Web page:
Our very first degustation was at Coast in Darling Harbour, so of course we were blown away and returned on numerous occasions for special occasions with friends. It featured lovely décor, a mostly seafood menu including spaghetti with vongole, white wine, chilli and pangrattato, and is now closed.

We went to a French restaurant called Apres a couple of times, which we enjoyed for similar reasons to Oscillate Wildly. It was a neighbourhood restaurant in Potts Point with a nice atmosphere and friendly staff which my husband liked to impress with his French. It had great croquettes, lovely duck and then it closed.

Assiette, another French restaurant in the area that we went to featured dishes such as the white asparagus barigoule with spanner crab, golden beetroot and saffron matched with a 2007 Catrala Savignon Blanc from the Casablanca Valley in Chile. It is now closed.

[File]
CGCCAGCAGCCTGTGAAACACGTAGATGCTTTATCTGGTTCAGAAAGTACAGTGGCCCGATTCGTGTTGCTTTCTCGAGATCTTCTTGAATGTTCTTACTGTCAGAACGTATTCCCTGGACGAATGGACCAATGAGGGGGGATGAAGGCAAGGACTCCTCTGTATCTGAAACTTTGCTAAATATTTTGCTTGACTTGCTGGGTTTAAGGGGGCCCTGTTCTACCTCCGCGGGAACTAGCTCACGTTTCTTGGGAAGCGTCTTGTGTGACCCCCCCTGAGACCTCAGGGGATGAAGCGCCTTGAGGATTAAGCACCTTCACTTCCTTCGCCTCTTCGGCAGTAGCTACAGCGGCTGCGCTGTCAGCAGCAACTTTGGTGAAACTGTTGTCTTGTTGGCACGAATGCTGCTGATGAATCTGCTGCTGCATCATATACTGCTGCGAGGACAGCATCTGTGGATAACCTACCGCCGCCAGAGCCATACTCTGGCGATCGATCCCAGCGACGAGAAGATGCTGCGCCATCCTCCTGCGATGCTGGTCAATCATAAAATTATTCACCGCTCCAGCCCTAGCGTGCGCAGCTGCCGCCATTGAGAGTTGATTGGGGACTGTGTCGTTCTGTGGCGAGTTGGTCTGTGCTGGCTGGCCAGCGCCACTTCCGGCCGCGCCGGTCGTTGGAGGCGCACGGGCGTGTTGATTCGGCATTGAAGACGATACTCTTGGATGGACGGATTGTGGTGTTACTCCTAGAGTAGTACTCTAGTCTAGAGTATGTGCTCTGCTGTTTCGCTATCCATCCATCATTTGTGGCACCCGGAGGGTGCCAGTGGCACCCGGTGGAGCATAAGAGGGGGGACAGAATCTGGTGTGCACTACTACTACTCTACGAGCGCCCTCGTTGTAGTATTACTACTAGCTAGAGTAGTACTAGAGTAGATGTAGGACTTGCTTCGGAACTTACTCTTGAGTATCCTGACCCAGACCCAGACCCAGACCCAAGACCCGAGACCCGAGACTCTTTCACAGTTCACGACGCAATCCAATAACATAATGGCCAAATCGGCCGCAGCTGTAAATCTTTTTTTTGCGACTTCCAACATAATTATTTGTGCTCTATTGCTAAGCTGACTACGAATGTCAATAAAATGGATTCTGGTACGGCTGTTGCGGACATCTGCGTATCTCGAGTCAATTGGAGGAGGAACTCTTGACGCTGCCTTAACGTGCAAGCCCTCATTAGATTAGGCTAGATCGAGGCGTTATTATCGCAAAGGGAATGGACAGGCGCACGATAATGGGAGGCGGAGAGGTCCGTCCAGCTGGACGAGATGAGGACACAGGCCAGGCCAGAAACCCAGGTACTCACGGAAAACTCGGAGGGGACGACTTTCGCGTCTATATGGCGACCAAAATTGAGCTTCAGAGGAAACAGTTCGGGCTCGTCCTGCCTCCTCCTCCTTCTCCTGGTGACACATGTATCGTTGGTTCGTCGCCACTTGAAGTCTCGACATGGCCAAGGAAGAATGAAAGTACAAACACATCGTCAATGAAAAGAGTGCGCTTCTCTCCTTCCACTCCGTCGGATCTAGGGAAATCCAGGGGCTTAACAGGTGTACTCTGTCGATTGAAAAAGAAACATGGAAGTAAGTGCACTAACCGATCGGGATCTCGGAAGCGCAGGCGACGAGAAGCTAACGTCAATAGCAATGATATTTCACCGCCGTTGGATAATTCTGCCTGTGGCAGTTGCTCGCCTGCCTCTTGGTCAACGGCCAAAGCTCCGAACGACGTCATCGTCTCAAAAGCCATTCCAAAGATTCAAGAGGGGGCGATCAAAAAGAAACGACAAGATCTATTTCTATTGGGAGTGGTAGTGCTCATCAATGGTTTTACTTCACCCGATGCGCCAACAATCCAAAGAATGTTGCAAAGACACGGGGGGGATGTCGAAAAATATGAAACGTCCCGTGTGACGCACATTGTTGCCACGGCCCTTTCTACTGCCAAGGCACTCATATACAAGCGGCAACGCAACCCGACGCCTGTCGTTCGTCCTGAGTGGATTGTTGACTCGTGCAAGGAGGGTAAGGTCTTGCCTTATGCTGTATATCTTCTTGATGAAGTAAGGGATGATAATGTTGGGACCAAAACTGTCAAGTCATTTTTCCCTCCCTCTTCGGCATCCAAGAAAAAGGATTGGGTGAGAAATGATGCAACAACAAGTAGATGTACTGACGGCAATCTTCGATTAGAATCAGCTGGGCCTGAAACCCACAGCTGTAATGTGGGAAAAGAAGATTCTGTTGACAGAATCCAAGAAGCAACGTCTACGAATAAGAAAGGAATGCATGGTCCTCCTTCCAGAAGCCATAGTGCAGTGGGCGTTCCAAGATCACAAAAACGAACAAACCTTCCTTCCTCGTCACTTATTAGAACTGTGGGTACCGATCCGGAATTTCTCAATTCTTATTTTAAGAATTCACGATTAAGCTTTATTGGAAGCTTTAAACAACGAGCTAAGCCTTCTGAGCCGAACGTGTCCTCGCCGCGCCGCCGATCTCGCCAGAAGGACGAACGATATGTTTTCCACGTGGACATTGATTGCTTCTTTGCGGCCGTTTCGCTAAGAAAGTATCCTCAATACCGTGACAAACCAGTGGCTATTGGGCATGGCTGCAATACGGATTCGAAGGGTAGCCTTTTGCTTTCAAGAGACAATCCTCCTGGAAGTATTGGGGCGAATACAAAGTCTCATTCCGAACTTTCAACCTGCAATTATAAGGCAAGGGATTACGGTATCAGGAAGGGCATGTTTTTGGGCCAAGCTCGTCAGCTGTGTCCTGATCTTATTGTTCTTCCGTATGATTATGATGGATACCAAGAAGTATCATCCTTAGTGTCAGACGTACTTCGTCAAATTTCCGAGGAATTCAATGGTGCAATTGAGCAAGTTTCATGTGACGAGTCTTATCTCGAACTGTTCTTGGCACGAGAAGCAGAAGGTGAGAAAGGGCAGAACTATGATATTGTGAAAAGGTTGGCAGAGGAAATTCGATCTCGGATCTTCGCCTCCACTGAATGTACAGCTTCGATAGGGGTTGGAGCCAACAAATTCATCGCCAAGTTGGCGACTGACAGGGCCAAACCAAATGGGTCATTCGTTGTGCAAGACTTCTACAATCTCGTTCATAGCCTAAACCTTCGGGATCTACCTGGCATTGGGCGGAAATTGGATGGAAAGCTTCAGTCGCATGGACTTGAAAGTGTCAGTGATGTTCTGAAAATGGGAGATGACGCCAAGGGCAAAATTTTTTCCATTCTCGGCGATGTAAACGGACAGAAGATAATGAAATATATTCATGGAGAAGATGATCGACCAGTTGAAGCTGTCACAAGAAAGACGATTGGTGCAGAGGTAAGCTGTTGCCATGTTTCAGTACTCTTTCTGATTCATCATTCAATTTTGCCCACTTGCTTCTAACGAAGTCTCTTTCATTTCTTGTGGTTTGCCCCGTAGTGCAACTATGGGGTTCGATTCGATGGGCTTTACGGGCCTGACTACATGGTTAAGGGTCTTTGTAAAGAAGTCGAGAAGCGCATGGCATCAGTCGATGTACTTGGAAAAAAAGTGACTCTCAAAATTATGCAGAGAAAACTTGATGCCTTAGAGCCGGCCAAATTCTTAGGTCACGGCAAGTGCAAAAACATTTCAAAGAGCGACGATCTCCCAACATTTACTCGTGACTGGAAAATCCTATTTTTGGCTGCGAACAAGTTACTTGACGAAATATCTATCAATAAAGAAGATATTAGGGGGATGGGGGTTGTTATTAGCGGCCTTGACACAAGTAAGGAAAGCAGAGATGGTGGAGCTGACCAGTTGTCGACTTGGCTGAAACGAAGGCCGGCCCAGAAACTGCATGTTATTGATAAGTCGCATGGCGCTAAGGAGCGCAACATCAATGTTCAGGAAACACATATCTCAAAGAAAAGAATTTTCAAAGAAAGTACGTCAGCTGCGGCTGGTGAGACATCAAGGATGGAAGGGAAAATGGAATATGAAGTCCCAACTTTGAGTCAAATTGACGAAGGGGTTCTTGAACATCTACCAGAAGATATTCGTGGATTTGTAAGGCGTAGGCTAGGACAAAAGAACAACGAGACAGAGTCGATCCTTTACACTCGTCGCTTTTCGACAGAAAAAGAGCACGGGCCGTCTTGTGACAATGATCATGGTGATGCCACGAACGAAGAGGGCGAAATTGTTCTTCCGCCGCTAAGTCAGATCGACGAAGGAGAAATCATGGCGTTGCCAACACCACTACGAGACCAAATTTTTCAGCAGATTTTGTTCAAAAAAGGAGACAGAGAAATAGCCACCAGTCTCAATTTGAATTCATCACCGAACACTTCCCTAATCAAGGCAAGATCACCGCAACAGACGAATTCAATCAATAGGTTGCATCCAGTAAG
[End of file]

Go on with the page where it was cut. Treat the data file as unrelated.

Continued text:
Becasse in the city, featured delights such as shaved organic Wagyu beef with white asparagus, mushroom and chilled consommé matched with 2009 Spinifex “Luxe”, Barossa Valley, before it closed.

When we went to Bilson’s, the French restaurant that was at the Raddison Blu in the city, my husband found a stone in mushroom starter. Perhaps that’s why it is now also closed.

Maybe the fact that most of the restaurants that we went to degustation’s at in 2011 are now closed is reflective of the fact that fine dining restaurants are struggling to survive in Sydney? Perhaps people are just sick of French food? Or maybe the younger generation don’t want long degustation’s and tasting menu’s are the way forward?

Related posts: Cocktail Hour in SydneytownGet your groove on, What’s your handicap?, The Seven Year Itch, By special request, Friendship: Great Expectations?, Home is where you make it, I first started writing